Eccleshill United aside the games – up to the race trim of the final week – are all far flung keeping the Bantams away from City fans who season on season extrapolate the entire league’s nine months or play on the basis of the first game they see in July. Rightly or wrongly players are judged in their rawest form. I never – and still don’t – think much of Michael Symes based on watching his first performance for City at Farsley Celtic. The likes of Stambridge might get a few extra people to have a look at the Bantams but in all likelihood two men and a dog will be watching City rather than the backing of an active travelling City support.

These things break the link between what happened at Stambridge and what will happen at Shrewsbury on the first day of the season. Breaking that link says to the players that they are in build up now suggesting that they are preparing for something in August not playing for the tiny glory of winning in a pre-season game.

Not that winning is in question. The teams are a distance below City’s standard but win, lose or draw one doubts Taylor would care any more than he would care if the Red Bibs beat the Yellow Bibs at Apperley Bridge. The aim is not to show how good – or poor – City are by winning games over the best opposition available it is to prepare the players.

Taylor believes this is best done by taking the pressure away from these games, making them more like a practice match than what we now know a pre-season games. It is building relationships between players, patterns of play on the field, understandings and partnerships. In a way Stambridge United, North Ferriby United and Eccleshill United are doing the job of human traffic cones to be trained against but not designed to challenge the City players in any way other than not allowing them to fail.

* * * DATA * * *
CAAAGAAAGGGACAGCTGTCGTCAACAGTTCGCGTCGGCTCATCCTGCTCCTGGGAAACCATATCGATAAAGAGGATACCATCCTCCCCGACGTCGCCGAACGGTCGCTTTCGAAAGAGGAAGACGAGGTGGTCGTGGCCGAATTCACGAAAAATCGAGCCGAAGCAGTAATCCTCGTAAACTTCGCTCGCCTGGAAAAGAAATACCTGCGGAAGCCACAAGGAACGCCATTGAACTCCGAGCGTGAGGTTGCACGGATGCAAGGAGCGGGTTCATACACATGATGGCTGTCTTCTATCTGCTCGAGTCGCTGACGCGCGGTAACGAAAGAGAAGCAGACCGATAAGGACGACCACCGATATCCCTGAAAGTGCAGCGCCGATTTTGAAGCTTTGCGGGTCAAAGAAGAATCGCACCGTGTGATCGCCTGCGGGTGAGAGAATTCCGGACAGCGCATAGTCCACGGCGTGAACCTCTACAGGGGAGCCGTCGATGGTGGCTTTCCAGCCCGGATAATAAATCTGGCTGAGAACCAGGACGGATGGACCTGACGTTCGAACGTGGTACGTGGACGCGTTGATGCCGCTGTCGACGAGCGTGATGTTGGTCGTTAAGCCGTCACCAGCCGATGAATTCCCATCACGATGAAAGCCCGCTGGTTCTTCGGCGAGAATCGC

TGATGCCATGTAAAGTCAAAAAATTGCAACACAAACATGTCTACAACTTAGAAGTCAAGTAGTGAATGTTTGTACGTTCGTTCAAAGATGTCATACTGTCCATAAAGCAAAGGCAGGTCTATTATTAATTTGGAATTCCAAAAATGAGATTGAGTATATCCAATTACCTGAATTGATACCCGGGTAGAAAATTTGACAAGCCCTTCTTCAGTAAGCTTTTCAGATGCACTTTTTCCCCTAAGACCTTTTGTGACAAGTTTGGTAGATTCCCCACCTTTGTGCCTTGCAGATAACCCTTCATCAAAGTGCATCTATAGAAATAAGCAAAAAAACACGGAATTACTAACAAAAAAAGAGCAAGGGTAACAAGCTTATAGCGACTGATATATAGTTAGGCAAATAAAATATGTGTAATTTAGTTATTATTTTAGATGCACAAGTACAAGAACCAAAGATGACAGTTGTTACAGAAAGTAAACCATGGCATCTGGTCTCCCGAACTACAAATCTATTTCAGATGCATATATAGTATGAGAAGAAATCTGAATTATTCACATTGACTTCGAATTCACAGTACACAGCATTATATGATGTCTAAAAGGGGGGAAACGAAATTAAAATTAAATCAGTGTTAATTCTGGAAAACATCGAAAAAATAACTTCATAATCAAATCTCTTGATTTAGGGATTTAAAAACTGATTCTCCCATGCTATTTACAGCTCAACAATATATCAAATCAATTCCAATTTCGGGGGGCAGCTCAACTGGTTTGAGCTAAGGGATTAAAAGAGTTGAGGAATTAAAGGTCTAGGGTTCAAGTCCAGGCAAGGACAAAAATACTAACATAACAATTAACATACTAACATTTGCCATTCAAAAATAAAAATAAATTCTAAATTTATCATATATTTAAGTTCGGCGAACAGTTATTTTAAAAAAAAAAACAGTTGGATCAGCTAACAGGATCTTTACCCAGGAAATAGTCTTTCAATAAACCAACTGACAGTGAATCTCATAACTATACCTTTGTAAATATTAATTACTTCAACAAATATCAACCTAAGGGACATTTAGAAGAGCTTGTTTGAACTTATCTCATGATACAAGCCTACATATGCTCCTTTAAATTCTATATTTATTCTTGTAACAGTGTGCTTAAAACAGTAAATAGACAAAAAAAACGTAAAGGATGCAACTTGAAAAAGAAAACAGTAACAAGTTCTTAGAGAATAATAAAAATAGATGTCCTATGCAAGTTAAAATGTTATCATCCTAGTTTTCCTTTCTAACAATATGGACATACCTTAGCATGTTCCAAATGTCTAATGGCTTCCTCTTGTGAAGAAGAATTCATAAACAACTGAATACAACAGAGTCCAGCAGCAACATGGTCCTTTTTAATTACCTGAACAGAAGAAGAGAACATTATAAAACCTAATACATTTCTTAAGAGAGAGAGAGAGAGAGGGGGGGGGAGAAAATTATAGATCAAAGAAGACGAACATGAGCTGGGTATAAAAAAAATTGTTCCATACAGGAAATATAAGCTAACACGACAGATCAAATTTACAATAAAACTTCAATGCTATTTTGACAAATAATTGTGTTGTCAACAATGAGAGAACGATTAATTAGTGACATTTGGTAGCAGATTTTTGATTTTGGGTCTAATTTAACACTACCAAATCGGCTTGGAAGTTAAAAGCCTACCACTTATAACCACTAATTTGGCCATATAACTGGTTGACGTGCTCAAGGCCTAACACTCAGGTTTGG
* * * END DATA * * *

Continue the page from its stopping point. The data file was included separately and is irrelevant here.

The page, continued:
I mean that with no disrespect. Taylor approach presents City’s players with the opportunity to play against an opposition which as long as they approach the game in the correct way they will benefit from it. City played Didi Harmann and Joey Barton in a Manchester City midfield five years ago in pre-season and Steven Schmacher and Marc Bridge-Wilkinson spent the afternoon having passes picked off which – while purposeful practice – was unrewarding and represents a slight return. If Lee Bullock and James O’Brien play as they can then they spend games in possession, using the ball, building confidence.